Fourth, jury awards are inconsistent. Hard as it is to prove malpractice, juries behave unpredictably in those malpractice cases that do go to trial. Patients with the same injuries often receive vastly different awards, ranging from nothing to millions of dollars. Even among those who receive large jury awards, there is vast variation in what plaintiffs actually receive after accounting for their legal costs. Doctors are subjected to treatment as random as malpractice victims: Two doctors who take the same reasonable course of action can be treated very differently by the system depending on the talent of the lawyers, the temperament of the judge and the whims of a jury foreman. The current system simply cannot support reasonable and comparable decisions by any measure.
Fifth, the malpractice system is regressive. The administrative and front-end financial hurdles erected before injured patients hurt most those who have the least capacity to fight for compensation. These include the elderly, the previously handicapped and low-income patients—the very people most in need of compensation for injuries done to them.
Doctors believe rising malpractice insurance premiums are a big cost driver in health care. In fact, medical malpractice insurance premiums account for only 1 percent of the nation’s health care spending, and actual malpractice judgments, despite the headline-grabbing dollar amounts of some of them, make up an even smaller percentage: about half of a percent. In fact, problems with quality of care make up a much more significant cost driver. Medical errors, for example, account for a full 3 percent to the nation’s annual health bill. What contributes to the quality problem?
For one thing, the unpredictability of the current legal environment for malpractice cases makes medical professionals less forthcoming about areas for improvement. Only 5 percent of doctors and nurses say they are very comfortable talking about mistakes and near misses in the current legal environment. What doctors are comfortable doing in the current legal environment is practicing “defensive medicine”—the extra tests and procedures they feel compelled to order as a liability shield. The cost impact of defensive medicine is greater than the actual costs of hospital errors, malpractice insurance and judgments combined (estimates range from 4 to 9 percent of health care spending). This, not high insurance premiums, is the core problem that needs a solution.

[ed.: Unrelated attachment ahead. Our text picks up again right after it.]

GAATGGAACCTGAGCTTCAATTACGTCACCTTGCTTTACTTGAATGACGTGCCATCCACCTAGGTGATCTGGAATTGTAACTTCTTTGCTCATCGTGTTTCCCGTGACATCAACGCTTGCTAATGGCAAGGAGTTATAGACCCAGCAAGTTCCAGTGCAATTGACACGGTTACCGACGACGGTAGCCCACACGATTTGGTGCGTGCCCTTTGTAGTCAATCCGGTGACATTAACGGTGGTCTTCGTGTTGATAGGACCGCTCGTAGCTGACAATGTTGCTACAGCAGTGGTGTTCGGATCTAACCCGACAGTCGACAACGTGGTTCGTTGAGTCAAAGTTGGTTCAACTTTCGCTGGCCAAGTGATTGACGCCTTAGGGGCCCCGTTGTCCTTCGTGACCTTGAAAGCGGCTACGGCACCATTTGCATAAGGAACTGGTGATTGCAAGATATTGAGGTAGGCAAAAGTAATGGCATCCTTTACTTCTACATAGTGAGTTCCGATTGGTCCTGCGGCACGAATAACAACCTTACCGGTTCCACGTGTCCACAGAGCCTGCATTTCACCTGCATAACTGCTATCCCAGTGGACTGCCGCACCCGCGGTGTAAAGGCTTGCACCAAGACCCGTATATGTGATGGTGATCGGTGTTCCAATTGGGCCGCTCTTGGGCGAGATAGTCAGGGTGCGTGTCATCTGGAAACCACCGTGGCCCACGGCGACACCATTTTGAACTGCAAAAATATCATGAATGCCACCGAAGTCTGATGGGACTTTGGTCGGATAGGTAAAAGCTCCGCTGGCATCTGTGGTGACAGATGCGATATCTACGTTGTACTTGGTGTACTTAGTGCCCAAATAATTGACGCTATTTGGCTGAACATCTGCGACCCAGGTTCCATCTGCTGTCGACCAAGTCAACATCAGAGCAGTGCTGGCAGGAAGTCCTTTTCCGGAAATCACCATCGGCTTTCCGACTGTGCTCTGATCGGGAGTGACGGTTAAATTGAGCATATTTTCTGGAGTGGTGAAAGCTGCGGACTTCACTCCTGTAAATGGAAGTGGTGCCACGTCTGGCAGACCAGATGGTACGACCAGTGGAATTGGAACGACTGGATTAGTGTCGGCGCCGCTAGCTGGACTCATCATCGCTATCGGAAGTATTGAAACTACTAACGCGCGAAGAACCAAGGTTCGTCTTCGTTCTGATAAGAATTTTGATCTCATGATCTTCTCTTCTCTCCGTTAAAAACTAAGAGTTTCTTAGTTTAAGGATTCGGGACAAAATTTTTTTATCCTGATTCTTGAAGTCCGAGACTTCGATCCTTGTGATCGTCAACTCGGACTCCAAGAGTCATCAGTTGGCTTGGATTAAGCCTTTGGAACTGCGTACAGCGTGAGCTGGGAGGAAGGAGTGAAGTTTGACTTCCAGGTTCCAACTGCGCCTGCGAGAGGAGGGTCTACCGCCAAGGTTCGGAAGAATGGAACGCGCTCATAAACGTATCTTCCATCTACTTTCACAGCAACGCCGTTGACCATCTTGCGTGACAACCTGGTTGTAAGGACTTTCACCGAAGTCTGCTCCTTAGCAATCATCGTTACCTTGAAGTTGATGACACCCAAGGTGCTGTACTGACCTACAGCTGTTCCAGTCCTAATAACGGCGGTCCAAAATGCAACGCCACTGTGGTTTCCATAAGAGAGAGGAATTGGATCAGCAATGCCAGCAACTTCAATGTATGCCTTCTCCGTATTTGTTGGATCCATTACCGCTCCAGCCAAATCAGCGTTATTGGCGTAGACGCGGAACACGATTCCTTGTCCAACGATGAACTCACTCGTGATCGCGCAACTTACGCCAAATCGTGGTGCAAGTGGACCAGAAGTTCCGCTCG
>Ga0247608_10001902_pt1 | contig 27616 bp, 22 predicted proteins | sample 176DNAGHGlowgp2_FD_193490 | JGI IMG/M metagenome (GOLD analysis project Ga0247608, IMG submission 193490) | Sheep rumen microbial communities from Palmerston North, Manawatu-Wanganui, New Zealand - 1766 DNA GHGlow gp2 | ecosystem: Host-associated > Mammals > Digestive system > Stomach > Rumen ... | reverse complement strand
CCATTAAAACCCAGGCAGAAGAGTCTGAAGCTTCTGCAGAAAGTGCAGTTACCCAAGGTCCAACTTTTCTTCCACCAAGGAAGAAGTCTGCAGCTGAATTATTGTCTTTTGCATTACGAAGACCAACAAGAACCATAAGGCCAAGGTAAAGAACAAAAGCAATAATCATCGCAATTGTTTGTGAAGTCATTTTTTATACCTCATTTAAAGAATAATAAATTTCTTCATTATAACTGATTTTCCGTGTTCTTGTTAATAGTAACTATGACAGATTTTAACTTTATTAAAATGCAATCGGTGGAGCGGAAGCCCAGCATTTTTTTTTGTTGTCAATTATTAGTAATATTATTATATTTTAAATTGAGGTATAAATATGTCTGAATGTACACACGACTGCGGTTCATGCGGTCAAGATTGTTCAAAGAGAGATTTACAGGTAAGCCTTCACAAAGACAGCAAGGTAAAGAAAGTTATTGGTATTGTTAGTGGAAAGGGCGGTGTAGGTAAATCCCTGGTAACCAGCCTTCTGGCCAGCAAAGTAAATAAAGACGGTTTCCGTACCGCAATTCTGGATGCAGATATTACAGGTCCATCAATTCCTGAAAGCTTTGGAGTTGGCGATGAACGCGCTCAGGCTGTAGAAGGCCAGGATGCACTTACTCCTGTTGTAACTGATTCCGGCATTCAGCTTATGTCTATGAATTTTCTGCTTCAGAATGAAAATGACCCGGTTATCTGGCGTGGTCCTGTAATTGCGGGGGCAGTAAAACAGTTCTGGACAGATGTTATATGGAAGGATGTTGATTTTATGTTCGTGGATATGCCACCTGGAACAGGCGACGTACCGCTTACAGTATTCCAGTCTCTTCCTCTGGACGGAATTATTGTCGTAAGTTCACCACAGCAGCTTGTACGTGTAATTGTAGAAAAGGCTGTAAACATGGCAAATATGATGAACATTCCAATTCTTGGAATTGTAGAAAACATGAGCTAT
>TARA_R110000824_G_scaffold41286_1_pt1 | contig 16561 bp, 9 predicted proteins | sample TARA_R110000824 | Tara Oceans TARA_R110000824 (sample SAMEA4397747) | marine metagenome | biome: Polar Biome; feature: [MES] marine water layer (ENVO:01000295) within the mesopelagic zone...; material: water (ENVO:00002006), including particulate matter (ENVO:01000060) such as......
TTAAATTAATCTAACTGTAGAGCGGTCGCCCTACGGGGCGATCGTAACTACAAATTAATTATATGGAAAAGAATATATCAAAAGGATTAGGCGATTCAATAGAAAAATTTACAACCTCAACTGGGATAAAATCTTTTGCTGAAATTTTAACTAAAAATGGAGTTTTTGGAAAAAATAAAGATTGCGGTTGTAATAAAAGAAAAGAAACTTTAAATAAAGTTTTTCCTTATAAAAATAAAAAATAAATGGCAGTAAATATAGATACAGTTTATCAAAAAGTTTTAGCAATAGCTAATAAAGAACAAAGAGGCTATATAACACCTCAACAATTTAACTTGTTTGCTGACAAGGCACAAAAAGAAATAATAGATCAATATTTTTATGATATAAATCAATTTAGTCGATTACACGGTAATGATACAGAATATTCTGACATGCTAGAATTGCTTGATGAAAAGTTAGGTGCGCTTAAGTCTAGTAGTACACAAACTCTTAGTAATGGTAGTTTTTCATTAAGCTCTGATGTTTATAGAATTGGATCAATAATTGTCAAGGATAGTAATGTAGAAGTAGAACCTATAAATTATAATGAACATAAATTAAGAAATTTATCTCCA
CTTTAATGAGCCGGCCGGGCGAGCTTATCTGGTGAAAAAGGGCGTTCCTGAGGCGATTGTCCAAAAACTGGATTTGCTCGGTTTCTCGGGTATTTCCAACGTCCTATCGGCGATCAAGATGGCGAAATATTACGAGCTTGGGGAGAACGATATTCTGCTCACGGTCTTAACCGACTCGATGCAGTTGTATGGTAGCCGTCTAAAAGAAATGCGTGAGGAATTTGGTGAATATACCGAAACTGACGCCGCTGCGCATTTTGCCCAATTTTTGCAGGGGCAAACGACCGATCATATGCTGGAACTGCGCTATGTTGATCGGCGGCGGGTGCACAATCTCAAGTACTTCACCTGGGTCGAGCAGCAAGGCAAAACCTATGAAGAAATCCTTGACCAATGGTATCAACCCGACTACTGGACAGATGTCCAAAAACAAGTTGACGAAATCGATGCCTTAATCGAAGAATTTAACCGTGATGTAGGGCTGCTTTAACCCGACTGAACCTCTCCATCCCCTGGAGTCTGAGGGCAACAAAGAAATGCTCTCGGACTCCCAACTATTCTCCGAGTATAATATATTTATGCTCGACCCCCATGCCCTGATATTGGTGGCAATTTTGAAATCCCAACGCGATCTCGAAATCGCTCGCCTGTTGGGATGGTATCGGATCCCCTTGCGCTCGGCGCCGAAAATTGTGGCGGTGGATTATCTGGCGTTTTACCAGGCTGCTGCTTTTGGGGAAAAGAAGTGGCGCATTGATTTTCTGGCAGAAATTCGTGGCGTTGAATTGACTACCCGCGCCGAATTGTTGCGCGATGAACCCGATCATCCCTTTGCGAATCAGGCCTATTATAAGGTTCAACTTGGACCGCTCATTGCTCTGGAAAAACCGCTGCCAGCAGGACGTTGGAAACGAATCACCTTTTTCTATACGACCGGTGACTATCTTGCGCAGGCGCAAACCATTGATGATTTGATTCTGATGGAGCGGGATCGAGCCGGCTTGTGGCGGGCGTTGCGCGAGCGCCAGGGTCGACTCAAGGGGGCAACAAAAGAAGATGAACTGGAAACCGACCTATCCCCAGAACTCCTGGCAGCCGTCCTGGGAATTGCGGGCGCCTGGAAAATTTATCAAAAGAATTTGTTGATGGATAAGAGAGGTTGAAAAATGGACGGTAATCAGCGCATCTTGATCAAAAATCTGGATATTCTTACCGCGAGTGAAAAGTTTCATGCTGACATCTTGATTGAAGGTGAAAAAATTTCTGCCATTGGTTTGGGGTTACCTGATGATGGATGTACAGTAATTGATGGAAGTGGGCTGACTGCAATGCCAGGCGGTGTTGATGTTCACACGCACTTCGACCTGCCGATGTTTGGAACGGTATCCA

A Better Way: Health Courts
There are many proposals for health care reform that are focused outside the medical justice system. All are well intentioned and some may be practical, but without legal reforms none will likely succeed in containing costs. Clearly, we need major reform, and we can achieve it in part by instituting a network of specialized health courts to replace the current medical justice system.1
Under health courts, malpractice cases would no longer be heard in civil courts. Instead, they would be handled in an administrative system overseen by the states. The system would be similar to the state-run workers’ compensation system. It would give more injured patients access to quicker and less expensive justice.
Under workers’ compensation systems, workers injured on the job submit a claim form through their employer to either an administrative law judge or a board, depending on the state. If the judge or board determines that the injury occurred on the job, a worker receives compensation according to a schedule of benefits that takes into account the severity of the injury, the degree of disability, and the worker’s age and pay. Injured workers cannot sue employers in a traditional court; workers’ compensation provides an alternative system of justice, one which the Supreme Court has upheld as constitutional and which the employee affirms as a condition of employment.
A health court system would be similar to the workers’ compensation system in two ways. First, there would be a schedule of benefits to compensate patients for medical injuries. Second, patients would receive quick and consistent damage awards.
In a health court system, an injured patient would submit a simple claim form, available through his or her health care provider, to a local health court review board. Review boards would investigate claims and determine if they are clear, uncontestable cases of malpractice. In such cases, they would simply order the injured patient’s health care provider to pay damages according to the schedule of benefits.
In making determinations about uncontestable cases of malpractice, review boards would refer to a catalogue of malpractice scenarios. Experts who have proposed alternative schemes to our current system of medical justice have already identified classes of such scenarios, known as avoidable classes of events, or accelerated compensation events (ACEs). For example, a patient who requires additional care because of bleeding after colon surgery would not need to prove malpractice, because such a symptom is a clear indication that the patient’s surgical team did something wrong.